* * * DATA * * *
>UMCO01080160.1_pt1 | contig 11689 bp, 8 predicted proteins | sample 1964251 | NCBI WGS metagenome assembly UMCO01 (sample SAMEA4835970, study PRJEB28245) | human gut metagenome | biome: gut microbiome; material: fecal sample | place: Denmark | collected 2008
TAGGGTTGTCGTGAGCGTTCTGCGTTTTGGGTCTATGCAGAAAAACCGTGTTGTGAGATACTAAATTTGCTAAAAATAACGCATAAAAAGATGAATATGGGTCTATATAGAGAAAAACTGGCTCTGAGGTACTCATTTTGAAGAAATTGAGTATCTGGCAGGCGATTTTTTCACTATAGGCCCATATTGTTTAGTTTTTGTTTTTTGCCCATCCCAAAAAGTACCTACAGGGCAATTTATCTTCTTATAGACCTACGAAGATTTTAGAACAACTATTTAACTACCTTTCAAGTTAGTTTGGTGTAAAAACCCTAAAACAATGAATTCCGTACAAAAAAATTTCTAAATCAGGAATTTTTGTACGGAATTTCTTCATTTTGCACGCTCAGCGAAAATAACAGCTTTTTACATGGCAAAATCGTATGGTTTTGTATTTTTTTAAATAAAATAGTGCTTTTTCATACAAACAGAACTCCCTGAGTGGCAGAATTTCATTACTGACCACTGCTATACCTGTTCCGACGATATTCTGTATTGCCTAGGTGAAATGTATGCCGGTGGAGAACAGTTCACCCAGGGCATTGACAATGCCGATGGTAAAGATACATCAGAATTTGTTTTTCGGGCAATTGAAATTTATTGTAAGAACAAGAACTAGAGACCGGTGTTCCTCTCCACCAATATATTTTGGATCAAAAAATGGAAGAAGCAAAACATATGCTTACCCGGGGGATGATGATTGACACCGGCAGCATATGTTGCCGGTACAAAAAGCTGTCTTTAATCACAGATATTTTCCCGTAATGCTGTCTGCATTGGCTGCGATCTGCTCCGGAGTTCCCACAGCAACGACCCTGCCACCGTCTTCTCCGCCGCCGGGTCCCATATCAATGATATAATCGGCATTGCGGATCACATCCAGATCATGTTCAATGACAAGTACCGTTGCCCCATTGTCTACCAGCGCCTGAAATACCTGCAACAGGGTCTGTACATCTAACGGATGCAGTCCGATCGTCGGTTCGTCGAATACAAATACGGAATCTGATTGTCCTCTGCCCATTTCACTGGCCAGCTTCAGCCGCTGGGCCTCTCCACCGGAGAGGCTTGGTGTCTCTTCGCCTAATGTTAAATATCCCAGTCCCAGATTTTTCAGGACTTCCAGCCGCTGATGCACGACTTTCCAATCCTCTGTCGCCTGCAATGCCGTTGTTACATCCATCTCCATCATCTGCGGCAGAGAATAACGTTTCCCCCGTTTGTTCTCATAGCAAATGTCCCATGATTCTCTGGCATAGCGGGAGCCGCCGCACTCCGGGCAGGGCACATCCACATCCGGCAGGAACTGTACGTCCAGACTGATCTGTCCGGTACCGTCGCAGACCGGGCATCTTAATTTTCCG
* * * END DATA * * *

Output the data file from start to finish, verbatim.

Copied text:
>UMCO01080160.1_pt1 | contig 11689 bp, 8 predicted proteins | sample 1964251 | NCBI WGS metagenome assembly UMCO01 (sample SAMEA4835970, study PRJEB28245) | human gut metagenome | biome: gut microbiome; material: fecal sample | place: Denmark | collected 2008
TAGGGTTGTCGTGAGCGTTCTGCGTTTTGGGTCTATGCAGAAAAACCGTGTTGTGAGATACTAAATTTGCTAAAAATAACGCATAAAAAGATGAATATGGGTCTATATAGAGAAAAACTGGCTCTGAGGTACTCATTTTGAAGAAATTGAGTATCTGGCAGGCGATTTTTTCACTATAGGCCCATATTGTTTAGTTTTTGTTTTTTGCCCATCCCAAAAAGTACCTACAGGGCAATTTATCTTCTTATAGACCTACGAAGATTTTAGAACAACTATTTAACTACCTTTCAAGTTAGTTTGGTGTAAAAACCCTAAAACAATGAATTCCGTACAAAAAAATTTCTAAATCAGGAATTTTTGTACGGAATTTCTTCATTTTGCACGCTCAGCGAAAATAACAGCTTTTTACATGGCAAAATCGTATGGTTTTGTATTTTTTTAAATAAAATAGTGCTTTTTCATACAAACAGAACTCCCTGAGTGGCAGAATTTCATTACTGACCACTGCTATACCTGTTCCGACGATATTCTGTATTGCCTAGGTGAAATGTATGCCGGTGGAGAACAGTTCACCCAGGGCATTGACAATGCCGATGGTAAAGATACATCAGAATTTGTTTTTCGGGCAATTGAAATTTATTGTAAGAACAAGAACTAGAGACCGGTGTTCCTCTCCACCAATATATTTTGGATCAAAAAATGGAAGAAGCAAAACATATGCTTACCCGGGGGATGATGATTGACACCGGCAGCATATGTTGCCGGTACAAAAAGCTGTCTTTAATCACAGATATTTTCCCGTAATGCTGTCTGCATTGGCTGCGATCTGCTCCGGAGTTCCCACAGCAACGACCCTGCCACCGTCTTCTCCGCCGCCGGGTCCCATATCAATGATATAATCGGCATTGCGGATCACATCCAGATCATGTTCAATGACAAGTACCGTTGCCCCATTGTCTACCAGCGCCTGAAATACCTGCAACAGGGTCTGTACATCTAACGGATGCAGTCCGATCGTCGGTTCGTCGAATACAAATACGGAATCTGATTGTCCTCTGCCCATTTCACTGGCCAGCTTCAGCCGCTGGGCCTCTCCACCGGAGAGGCTTGGTGTCTCTTCGCCTAATGTTAAATATCCCAGTCCCAGATTTTTCAGGACTTCCAGCCGCTGATGCACGACTTTCCAATCCTCTGTCGCCTGCAATGCCGTTGTTACATCCATCTCCATCATCTGCGGCAGAGAATAACGTTTCCCCCGTTTGTTCTCATAGCAAATGTCCCATGATTCTCTGGCATAGCGGGAGCCGCCGCACTCCGGGCAGGGCACATCCACATCCGGCAGGAACTGTACGTCCAGACTGATCTGTCCGGTACCGTCGCAGACCGGGCATCTTAATTTTCCG